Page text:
Automatic Control Circuits

Also known as two-wire circuits, automatic control circuits can be controlled manually from simple two-wire ON/OFF toggle switches or any number of two-wire pilot devices such as temperature switches or float switches.

If there is a power failure while the switch is in the ON or closed position, the motor will automatically restart when power returns. This is an example of low-voltage release (LVR). Some examples include sump pump circuits and temperature circuits.

Two-Wire Temperature Circuit

The diagram below has two components: the normally open temperature switch and the magnetic contactor. The three normally closed contacts that represent the OLR protection are connected in series with the motor coil and so can be treated as a single device. In practice, a motor starter often only has two external connection points and all internal overload contacts connected in series. This arrangement allows for the control of the magnetic contactor by the opening and closing of the temperature switch.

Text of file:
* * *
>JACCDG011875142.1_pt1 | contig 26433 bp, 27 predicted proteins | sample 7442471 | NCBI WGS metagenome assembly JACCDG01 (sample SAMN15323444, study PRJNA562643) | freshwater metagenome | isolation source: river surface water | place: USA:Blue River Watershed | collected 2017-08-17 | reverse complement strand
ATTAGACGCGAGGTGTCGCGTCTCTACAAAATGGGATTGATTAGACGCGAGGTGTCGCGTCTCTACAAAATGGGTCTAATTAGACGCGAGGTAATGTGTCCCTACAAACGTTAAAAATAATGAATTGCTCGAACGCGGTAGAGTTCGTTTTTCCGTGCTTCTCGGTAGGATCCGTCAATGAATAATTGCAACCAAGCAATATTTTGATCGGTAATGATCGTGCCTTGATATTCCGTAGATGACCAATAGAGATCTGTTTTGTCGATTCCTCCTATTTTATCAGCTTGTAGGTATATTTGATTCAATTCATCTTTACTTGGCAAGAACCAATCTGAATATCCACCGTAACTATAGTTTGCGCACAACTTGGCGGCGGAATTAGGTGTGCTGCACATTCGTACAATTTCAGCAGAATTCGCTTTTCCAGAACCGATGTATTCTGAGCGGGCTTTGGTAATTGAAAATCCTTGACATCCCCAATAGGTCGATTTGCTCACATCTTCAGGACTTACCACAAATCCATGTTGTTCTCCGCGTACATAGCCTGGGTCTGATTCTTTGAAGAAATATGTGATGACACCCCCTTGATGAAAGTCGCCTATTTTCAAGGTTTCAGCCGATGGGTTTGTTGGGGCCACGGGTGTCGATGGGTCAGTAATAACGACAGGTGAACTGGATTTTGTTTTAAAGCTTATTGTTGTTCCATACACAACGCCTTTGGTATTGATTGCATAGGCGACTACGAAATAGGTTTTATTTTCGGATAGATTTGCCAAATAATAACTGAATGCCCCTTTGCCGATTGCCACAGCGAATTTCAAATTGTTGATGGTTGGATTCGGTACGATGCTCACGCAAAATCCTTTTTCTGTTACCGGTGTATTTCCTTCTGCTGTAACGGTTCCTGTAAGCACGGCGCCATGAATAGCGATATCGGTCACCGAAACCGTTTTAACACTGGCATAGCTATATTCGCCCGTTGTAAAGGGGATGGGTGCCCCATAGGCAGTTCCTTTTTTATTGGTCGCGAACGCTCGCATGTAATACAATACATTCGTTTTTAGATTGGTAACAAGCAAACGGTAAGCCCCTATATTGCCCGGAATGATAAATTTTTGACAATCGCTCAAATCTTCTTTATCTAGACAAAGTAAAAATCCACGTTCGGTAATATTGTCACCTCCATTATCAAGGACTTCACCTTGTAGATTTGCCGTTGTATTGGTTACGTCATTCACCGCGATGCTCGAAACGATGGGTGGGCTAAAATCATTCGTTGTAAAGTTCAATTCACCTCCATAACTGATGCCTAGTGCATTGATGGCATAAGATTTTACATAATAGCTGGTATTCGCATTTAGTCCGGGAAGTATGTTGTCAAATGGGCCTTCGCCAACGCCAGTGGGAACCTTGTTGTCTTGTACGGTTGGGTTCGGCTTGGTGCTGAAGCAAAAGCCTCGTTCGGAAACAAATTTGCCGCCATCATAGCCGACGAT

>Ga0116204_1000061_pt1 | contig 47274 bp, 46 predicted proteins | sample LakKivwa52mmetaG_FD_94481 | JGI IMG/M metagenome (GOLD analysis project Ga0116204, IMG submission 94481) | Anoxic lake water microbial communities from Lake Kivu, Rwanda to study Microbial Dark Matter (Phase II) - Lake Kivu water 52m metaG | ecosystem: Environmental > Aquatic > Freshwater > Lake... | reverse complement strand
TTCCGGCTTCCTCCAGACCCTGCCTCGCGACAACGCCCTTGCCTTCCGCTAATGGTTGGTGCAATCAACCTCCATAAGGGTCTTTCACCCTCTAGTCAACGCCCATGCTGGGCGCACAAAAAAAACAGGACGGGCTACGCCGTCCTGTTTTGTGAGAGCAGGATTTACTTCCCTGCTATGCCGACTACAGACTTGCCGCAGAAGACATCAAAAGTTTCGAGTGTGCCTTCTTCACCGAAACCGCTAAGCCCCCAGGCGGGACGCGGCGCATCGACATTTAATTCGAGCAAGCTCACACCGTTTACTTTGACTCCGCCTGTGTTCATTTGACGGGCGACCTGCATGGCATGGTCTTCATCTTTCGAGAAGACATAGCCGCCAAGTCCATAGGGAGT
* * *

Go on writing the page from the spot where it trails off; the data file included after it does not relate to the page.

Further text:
The switch can be housed in a separate enclosure from the one housing the motor contactor, which is typically close to the motor it controls or in a motor-control centre (MCC). Separate housing of the pilot device that controls the load is useful for remotely monitoring situations. When wiring these pilot devices, it is useful to refer to the schematic diagrams and the numbering system.

This circuit takes two wires: One constant hot from the source and one switch leg to control the load, hence two-wire control.

If the ambient temperature causes the switch contacts to close while there is a power failure, the load will automatically re-energize when power returns, which is an example of low-voltage release (LVR).

In practicality, the temperature switch could be replaced with any pilot device and the essential nature of the circuit wouldn’t change. The main limitation of using only a single-pilot device to control the load is the range of sensitivity of that single pilot device.

Consider the next circuit which uses two float switches to control a pump motor.


Basic Motor Control by Aaron Lee and Chad Flinn is used under a CC BY 4.0 Licence.